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“Hope in a Prison Of Despair”, a Public Domain Image c/o Wikimedia

I have been watching the crisis between the nuns or “women religious” (as they are known) and the Catholic Church in Rome I am confounded–and I am not easily made to confound. It seems as though the people who have made Catholicism more appealing and friendly in the last couple of decades are the people being denigrated for those appealing characteristics of loving and caring for others. I kept wondering what I wanted to write my first Tikkun Daily post on, as the Huffington Post crowded my overstuffed mailbox day after day with of headlines containing the words “nuns” and “Vatican.” So with a smile and a shrug I said, “Ok, God, I get it. I’ll write this blog post.”

I am a born and raised Catholic (currently practicing Episcopalian) carrying the spiritual heritage of my namesake St Teresa of Avila in my passion for contemplative prayer, and as an orphan in a Colombian orphanage I was given that name by the Grey nuns–an active caregiving order. Additionally, my aspirations for living missionally in the world came out of a childhood experience in the height of Mother Teresa’s influence in the Catholic world and the world at large. I have a great affinity for the communal lineage of caring done by these saints in habits; some recognized as such, and many others just quietly doing the good work of God without any hopes for recognition.

I am saddened by the kind of systemic breakdown that causes the tops of hierarchies to become so detached from the living, breathing essence of their community that they create edicts to shrink the size and shape of love into tiny boxes. This can happen in any system, and any religion, and seems to be happening in a huge way, presently, in Catholicism.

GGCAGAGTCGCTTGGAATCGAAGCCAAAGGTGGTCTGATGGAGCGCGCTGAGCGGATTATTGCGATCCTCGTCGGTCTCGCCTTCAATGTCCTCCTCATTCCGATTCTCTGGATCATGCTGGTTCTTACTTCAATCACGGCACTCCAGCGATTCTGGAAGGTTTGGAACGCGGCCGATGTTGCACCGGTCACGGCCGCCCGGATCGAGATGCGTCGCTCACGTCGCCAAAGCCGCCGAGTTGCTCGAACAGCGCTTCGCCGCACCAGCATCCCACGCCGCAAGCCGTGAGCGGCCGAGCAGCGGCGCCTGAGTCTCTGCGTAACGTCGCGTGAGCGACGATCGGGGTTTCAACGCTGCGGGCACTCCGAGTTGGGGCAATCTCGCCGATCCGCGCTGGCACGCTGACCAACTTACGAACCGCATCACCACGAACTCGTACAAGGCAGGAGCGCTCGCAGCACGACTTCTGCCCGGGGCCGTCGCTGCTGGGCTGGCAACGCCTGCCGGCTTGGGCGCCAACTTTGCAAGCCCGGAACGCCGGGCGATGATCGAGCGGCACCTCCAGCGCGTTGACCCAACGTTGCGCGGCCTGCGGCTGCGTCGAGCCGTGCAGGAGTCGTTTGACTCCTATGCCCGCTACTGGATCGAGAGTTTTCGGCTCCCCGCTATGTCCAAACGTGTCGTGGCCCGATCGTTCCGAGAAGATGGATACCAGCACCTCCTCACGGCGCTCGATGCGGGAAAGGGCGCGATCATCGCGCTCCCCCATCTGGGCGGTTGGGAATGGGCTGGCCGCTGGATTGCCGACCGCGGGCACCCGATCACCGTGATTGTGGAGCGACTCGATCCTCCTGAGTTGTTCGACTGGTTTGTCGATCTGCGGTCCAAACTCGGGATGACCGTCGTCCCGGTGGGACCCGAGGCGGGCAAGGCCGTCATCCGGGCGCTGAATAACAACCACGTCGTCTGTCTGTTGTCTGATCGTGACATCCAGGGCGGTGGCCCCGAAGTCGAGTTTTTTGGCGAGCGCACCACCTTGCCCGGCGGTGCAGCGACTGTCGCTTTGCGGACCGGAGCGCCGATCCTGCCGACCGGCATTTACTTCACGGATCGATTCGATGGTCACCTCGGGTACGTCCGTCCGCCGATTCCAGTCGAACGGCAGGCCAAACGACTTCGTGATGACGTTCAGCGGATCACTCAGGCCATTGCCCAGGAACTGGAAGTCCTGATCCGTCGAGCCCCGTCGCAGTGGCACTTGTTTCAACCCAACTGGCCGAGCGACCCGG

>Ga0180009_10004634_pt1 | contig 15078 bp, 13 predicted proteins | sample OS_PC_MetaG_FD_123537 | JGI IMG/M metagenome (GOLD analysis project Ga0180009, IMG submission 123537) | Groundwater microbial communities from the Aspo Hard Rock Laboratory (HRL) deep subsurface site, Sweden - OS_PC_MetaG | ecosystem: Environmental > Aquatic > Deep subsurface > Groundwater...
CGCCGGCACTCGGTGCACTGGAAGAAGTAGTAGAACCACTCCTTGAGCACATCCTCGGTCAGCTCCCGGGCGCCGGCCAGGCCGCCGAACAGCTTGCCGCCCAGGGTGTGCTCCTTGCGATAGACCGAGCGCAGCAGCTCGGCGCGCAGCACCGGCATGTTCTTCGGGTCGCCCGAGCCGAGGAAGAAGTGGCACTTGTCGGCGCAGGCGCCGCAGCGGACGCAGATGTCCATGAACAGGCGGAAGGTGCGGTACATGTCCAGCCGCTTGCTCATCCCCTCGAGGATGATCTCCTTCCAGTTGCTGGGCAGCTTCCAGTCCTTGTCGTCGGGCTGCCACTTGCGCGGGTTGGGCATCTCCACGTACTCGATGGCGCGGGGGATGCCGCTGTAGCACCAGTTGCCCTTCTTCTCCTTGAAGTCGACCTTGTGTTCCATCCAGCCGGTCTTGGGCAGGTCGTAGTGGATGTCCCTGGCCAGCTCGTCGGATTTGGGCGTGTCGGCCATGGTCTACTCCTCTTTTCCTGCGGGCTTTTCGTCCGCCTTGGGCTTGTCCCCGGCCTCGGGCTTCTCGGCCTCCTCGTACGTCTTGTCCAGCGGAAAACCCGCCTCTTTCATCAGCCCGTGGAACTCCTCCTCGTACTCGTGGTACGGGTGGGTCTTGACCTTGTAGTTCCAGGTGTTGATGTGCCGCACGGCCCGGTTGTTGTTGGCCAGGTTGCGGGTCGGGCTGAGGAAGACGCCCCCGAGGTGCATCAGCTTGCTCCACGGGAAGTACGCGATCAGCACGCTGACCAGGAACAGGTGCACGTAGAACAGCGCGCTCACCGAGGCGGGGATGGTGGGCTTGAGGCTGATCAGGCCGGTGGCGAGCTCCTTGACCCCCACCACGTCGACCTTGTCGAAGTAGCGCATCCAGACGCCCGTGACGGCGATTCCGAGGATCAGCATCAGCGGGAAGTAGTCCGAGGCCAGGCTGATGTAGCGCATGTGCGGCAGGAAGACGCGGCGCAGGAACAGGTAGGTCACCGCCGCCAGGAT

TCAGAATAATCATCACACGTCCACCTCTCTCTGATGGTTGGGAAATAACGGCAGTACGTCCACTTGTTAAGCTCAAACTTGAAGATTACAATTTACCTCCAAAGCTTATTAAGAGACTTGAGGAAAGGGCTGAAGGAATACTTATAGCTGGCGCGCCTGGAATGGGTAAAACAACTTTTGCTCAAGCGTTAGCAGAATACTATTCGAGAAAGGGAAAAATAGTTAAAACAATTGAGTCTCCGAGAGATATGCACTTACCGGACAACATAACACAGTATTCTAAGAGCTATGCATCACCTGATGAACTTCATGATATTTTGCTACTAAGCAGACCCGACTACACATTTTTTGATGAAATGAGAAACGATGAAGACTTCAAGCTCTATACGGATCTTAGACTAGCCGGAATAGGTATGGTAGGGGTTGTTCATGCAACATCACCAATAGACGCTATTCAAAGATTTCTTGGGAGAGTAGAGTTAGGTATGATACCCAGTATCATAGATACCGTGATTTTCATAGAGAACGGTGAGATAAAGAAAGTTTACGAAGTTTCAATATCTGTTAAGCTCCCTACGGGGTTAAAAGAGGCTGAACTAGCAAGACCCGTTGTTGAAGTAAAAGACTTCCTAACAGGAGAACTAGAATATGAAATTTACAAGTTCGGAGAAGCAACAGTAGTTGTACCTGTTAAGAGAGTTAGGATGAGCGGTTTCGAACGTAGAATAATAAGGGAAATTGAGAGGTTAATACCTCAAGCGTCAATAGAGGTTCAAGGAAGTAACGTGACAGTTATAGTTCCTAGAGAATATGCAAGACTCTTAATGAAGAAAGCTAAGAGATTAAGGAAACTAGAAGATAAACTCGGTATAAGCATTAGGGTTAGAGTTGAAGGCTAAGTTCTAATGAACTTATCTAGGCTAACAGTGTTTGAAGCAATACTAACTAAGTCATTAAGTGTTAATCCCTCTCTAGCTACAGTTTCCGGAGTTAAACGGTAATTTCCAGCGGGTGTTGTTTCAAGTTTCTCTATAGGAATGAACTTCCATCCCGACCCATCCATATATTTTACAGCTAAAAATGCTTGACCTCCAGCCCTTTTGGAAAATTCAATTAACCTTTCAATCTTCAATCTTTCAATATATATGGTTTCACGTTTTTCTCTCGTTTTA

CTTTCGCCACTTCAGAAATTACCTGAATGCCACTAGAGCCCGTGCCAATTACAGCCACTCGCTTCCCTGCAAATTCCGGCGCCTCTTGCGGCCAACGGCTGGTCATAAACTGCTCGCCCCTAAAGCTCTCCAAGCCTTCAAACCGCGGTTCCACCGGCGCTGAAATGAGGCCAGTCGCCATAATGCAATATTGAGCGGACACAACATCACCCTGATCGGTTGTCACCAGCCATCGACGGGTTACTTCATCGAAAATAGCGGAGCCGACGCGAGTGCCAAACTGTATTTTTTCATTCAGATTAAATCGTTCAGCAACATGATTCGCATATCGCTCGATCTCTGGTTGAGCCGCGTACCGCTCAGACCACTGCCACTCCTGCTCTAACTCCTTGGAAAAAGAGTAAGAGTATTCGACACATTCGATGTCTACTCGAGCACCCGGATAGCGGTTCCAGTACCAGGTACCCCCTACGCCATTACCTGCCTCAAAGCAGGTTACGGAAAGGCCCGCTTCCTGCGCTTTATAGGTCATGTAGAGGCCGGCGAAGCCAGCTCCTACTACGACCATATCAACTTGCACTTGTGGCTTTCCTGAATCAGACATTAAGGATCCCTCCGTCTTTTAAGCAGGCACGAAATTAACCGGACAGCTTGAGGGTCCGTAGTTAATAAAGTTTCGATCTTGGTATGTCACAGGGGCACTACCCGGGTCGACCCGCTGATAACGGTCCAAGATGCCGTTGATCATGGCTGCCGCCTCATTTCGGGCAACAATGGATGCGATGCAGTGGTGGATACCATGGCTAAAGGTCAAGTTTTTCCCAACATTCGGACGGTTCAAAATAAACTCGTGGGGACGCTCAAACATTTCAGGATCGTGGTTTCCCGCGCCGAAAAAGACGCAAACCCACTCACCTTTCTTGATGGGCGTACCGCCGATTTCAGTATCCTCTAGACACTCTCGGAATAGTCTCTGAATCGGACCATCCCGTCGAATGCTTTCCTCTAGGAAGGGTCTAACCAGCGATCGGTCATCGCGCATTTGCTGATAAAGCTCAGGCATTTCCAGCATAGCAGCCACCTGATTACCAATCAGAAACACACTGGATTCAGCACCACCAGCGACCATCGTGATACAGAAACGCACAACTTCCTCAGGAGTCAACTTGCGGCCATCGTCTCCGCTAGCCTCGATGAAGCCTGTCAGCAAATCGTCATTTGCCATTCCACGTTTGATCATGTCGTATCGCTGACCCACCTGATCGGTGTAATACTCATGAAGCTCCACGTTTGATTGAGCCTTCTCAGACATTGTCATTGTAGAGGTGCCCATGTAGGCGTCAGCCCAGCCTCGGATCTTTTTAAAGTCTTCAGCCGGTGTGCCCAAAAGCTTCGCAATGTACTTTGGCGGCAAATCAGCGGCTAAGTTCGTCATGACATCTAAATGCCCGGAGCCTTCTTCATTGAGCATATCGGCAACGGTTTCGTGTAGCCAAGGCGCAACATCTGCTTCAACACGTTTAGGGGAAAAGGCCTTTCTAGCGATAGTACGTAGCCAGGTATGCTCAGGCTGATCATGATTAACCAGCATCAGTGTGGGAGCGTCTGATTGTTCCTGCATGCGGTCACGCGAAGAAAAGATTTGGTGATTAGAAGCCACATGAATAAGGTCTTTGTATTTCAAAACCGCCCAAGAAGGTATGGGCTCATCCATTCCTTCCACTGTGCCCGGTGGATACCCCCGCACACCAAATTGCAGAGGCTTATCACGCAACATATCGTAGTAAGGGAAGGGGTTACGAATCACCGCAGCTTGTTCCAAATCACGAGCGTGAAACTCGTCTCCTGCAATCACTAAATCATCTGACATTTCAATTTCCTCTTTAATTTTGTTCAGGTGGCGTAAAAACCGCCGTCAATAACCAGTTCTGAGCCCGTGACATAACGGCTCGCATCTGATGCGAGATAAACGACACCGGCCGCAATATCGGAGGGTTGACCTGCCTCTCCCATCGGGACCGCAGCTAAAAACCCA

A lot has been said about the 1% of the world and the deep canyon of space between those at the top and those at the bottom. In this religious context there is a great gorge of darkness between those defining the rules of religion and those actively fighting to live as the Body of Jesus (and the workers of the Church) in the world.

This week Sister Joan Chittister, one of the great models of acting out Christ in the world, said the following this week:

“It is a hostile take over, there’s no doubt about that. They’re ‘cleaning up the church’ — everything except themselves.”

It seems that the Catholic Church in Rome has reflected back to the world the very nature of the world right now–survival of the richest (and the most powerful) in clear-cut Darwinian logic. However, in an unforeseeable response from the public, the Church’s edicts and judgements have stirred something critical in its members and those outside of its Church’s walls. They bullied the one part of the Church that no one in good faith and conscience could stomach, the caregivers, the mothers, and the change-makers embodying a living God on earth–the “women religious.”